Sawmills struggles to take over private roads

Apr. 16, 2013 @ 06:29 AM

When you turn from U.S. 321-A onto Elmore Drive in Sawmills, you almost have to stop.

There at the turn, the road is riddled with holes. The pavement is old and full of huge rips that fill with water when it rains.

The road is narrow and hasn’t been paved since the 1980s. Now, the asphalt buckles and folds. Go any faster than 20 on Elmore Drive and the jostling feels as if you soon might knock your head on the roof of your car.

There are seven houses and two businesses on this privately owned road. Everyone who lives and works there would like to hand ownership over to the Town of Sawmills.

But town leaders aren’t sure they have the money to take it, at least not this year.

Earlier this year, residents presented a petition asking the Sawmills Town Council to take ownership of Elmore Drive. Town ownership would require immediate renovations to the road. It’s not wide enough, and it needs to be repaved. That could cost as much as $70,000.

Icy days on Elmore Drive are particularly challenging. Since it’s a private road, there’s no snowplow to clear it and no public works department to sprinkle salt. There’s no fire hydrant, either.

Mike Mull, the owner of Mullhaus Kennels on Elmore Drive, owns a home in Rhodhiss but he stays in a mobile home by the kennels when it snows because he knows there’s no way he can make it down Elmore when it's icy.

Roger Stout, Mull’s neighbor, said the road’s condition has gotten worse in recent years, but he thinks it’s just the initial fix that would tax the town.

“It wouldn’t be hard to maintain if it was just fixed,” Stout said. “The people on the road don’t really have the money to spend on it.”

Occasionally, a neighbor will go door-to-door asking each house to pool money toward fixing the road. But times are tough. No one has the money to do it.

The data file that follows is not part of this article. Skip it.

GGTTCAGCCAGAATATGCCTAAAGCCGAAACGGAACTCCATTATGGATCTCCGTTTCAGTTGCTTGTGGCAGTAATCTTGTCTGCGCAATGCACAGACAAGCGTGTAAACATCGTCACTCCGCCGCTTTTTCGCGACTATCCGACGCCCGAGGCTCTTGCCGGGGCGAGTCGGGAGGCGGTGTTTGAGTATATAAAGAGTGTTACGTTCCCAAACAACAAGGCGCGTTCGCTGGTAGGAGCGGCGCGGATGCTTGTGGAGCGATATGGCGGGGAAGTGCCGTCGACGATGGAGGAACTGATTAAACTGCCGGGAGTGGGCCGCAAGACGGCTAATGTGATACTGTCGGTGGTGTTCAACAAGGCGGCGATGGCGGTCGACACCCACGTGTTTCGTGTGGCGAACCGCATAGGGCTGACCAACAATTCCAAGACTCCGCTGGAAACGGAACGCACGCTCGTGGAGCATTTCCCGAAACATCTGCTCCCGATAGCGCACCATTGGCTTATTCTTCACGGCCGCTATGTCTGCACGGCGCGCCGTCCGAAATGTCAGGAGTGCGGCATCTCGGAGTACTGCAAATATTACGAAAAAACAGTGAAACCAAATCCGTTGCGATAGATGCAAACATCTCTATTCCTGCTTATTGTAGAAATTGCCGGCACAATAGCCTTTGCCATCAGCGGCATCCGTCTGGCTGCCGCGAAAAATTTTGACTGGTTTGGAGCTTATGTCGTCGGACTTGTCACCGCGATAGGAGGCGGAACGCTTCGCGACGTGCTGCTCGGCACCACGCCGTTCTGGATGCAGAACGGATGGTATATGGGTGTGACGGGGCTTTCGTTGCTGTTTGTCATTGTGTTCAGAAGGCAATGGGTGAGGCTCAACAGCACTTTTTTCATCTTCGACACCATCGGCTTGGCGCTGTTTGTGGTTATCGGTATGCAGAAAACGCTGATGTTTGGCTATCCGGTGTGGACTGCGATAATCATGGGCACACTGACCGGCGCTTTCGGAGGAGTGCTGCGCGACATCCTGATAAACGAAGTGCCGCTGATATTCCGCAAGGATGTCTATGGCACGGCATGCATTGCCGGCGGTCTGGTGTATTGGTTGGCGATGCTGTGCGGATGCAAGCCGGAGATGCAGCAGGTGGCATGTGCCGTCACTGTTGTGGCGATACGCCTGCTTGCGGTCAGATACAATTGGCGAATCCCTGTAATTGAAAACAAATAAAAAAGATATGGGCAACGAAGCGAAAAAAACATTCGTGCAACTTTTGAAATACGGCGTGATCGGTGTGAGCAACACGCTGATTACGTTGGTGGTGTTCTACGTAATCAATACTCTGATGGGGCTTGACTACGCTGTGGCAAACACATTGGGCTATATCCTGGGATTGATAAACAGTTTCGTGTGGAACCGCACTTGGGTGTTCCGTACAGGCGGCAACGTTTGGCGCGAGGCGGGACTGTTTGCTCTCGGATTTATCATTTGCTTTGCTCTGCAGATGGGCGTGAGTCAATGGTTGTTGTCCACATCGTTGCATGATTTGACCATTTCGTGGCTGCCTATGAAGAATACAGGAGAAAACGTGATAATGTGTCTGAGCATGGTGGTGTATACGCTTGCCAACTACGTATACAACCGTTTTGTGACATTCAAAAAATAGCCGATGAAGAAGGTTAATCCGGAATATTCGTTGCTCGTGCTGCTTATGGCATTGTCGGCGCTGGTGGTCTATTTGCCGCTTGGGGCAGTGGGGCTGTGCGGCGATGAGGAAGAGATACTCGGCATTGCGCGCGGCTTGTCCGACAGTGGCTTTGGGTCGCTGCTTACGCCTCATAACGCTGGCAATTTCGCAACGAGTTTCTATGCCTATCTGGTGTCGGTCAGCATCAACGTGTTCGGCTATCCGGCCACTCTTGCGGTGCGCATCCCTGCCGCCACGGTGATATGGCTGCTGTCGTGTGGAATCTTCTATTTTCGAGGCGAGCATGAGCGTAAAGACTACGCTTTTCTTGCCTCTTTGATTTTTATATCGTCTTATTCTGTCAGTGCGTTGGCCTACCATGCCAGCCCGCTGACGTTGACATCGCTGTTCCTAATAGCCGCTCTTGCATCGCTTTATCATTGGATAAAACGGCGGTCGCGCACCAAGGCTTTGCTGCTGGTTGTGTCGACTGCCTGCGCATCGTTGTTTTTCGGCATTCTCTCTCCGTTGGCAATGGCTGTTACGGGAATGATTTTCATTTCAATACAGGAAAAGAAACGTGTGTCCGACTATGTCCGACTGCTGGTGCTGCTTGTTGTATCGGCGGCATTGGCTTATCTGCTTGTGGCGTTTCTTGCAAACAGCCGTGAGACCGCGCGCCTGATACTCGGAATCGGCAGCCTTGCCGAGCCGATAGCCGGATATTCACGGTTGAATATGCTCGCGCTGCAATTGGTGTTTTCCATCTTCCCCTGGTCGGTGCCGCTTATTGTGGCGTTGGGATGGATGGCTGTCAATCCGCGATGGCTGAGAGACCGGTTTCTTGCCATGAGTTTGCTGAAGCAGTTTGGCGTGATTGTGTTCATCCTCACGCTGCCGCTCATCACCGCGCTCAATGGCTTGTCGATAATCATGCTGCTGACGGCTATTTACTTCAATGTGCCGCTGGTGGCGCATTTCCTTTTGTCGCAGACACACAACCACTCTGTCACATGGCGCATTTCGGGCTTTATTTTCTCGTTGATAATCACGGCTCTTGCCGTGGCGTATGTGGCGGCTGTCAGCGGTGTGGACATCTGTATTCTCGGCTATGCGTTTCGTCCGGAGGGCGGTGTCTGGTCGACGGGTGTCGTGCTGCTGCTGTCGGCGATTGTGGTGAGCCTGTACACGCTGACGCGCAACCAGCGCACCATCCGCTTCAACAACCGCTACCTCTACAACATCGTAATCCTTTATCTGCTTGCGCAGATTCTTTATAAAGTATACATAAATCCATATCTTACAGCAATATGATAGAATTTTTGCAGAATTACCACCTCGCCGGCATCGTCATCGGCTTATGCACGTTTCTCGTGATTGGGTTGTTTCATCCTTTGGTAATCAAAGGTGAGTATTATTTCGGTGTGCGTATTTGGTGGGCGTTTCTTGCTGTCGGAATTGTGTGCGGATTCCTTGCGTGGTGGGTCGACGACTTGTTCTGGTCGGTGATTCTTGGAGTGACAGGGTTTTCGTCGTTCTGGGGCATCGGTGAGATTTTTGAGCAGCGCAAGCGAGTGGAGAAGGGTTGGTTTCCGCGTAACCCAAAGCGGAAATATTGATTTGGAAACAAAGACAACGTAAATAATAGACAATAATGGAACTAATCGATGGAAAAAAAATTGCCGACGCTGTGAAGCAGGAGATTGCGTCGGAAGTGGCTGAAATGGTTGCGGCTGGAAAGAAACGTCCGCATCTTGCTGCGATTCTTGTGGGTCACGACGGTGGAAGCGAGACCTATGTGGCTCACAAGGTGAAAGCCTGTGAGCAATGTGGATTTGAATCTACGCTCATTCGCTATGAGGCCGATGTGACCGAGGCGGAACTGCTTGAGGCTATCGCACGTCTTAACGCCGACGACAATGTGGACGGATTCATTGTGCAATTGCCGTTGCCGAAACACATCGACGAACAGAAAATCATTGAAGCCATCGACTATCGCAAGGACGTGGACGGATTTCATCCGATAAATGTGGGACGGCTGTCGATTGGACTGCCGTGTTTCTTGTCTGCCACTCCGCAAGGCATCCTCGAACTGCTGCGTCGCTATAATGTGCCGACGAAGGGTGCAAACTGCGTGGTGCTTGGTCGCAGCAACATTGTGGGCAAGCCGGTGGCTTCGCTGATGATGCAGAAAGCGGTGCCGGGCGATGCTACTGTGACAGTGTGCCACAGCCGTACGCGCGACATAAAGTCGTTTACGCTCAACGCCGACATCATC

When they talk about their hopes for town ownership, both Stout and Mull often cite all the taxes they’ve paid in their years here.

“I’ve paid a lot of taxes,” Stout said. “We feel like we’ve paid enough taxes in that we should have a paid road.”

Seth Eckard, the Sawmills town administrator, said he understands where the people of Elmore Drive are coming from.

“I would think the same thing,” Eckard said. “I would think, ‘Man, I’m paying these taxes every year for 30-some years, but yet you guys can’t come in and build me a road.’”

But municipal revenue is a thorny, complicated thing. Funding for roads comes through North Carolina's gas tax; the state then apportions it to municipalities. And it's not enough to take on a new project, Eckard said.

“The problem is that the money the state gives you is never enough to repair a road – or fix a road, or build a road,” he said.

When it was incorporated in 1988, Sawmills took over many of the roads maintained by the state Department of Transportation, but there were still private roads scattered throughout the town. Now town leaders are trying to take over as many of those roads as they can. Eckard wants to create a point system to determine which roads are the highest priority, based on criteria such as the number of homes on the road and the condition of the pavement.

Eckard thinks Elmore Drive would be a top priority. Eventually, Sawmills will take over Elmore Drive.

For now, the town will bring some gravel out to the road and plans to install a fire hydrant.

Until anything happens, Mull and Stout and their neighbors will still stop when they turn in. They’ll bump over the folds of old pavement. They’ll fill the holes with gravel, one by one.

And they’ll wait.

“I don’t play politics,” Mull said. “I work and then I go home. So all these councilmen and so forth, I’m sure they’ve heard of me over the last 37 years, but I don’t politick. I don’t have connections. I’m just hoping they do the right thing.”